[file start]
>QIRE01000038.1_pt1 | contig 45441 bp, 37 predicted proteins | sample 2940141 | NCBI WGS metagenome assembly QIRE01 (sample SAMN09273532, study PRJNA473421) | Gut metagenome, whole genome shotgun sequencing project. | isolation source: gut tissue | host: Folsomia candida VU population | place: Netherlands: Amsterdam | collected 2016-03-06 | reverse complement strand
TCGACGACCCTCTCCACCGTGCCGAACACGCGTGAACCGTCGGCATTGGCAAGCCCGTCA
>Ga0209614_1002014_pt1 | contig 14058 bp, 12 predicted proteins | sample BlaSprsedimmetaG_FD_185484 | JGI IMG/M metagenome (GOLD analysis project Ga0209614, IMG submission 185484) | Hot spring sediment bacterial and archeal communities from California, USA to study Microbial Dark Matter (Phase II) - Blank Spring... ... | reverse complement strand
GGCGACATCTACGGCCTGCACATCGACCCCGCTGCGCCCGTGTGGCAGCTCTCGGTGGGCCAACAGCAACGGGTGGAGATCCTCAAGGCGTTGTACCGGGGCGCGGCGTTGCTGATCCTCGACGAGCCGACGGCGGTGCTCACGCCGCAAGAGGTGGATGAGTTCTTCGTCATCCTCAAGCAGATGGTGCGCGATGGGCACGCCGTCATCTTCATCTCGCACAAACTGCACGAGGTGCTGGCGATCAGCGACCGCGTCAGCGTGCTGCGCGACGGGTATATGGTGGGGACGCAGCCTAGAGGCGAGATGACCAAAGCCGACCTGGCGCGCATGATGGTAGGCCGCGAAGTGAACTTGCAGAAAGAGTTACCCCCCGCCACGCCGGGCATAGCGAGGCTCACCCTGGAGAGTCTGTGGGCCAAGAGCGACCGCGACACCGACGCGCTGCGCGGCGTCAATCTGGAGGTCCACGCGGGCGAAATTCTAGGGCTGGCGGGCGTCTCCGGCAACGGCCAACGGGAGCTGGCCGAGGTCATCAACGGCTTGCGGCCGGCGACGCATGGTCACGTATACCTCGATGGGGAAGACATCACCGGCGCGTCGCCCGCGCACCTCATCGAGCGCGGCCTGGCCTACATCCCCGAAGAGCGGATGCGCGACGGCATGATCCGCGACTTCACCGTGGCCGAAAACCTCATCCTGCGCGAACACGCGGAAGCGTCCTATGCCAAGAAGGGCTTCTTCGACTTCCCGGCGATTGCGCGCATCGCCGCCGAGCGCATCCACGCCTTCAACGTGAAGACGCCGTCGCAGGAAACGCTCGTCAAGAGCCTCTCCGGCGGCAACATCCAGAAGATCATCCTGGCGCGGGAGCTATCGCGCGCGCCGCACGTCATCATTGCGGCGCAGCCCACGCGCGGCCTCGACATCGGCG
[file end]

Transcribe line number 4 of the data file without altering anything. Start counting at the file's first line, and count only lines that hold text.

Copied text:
GGCGACATCTACGGCCTGCACATCGACCCCGCTGCGCCCGTGTGGCAGCTCTCGGTGGGCCAACAGCAACGGGTGGAGATCCTCAAGGCGTTGTACCGGGGCGCGGCGTTGCTGATCCTCGACGAGCCGACGGCGGTGCTCACGCCGCAAGAGGTGGATGAGTTCTTCGTCATCCTCAAGCAGATGGTGCGCGATGGGCACGCCGTCATCTTCATCTCGCACAAACTGCACGAGGTGCTGGCGATCAGCGACCGCGTCAGCGTGCTGCGCGACGGGTATATGGTGGGGACGCAGCCTAGAGGCGAGATGACCAAAGCCGACCTGGCGCGCATGATGGTAGGCCGCGAAGTGAACTTGCAGAAAGAGTTACCCCCCGCCACGCCGGGCATAGCGAGGCTCACCCTGGAGAGTCTGTGGGCCAAGAGCGACCGCGACACCGACGCGCTGCGCGGCGTCAATCTGGAGGTCCACGCGGGCGAAATTCTAGGGCTGGCGGGCGTCTCCGGCAACGGCCAACGGGAGCTGGCCGAGGTCATCAACGGCTTGCGGCCGGCGACGCATGGTCACGTATACCTCGATGGGGAAGACATCACCGGCGCGTCGCCCGCGCACCTCATCGAGCGCGGCCTGGCCTACATCCCCGAAGAGCGGATGCGCGACGGCATGATCCGCGACTTCACCGTGGCCGAAAACCTCATCCTGCGCGAACACGCGGAAGCGTCCTATGCCAAGAAGGGCTTCTTCGACTTCCCGGCGATTGCGCGCATCGCCGCCGAGCGCATCCACGCCTTCAACGTGAAGACGCCGTCGCAGGAAACGCTCGTCAAGAGCCTCTCCGGCGGCAACATCCAGAAGATCATCCTGGCGCGGGAGCTATCGCGCGCGCCGCACGTCATCATTGCGGCGCAGCCCACGCGCGGCCTCGACATCGGCG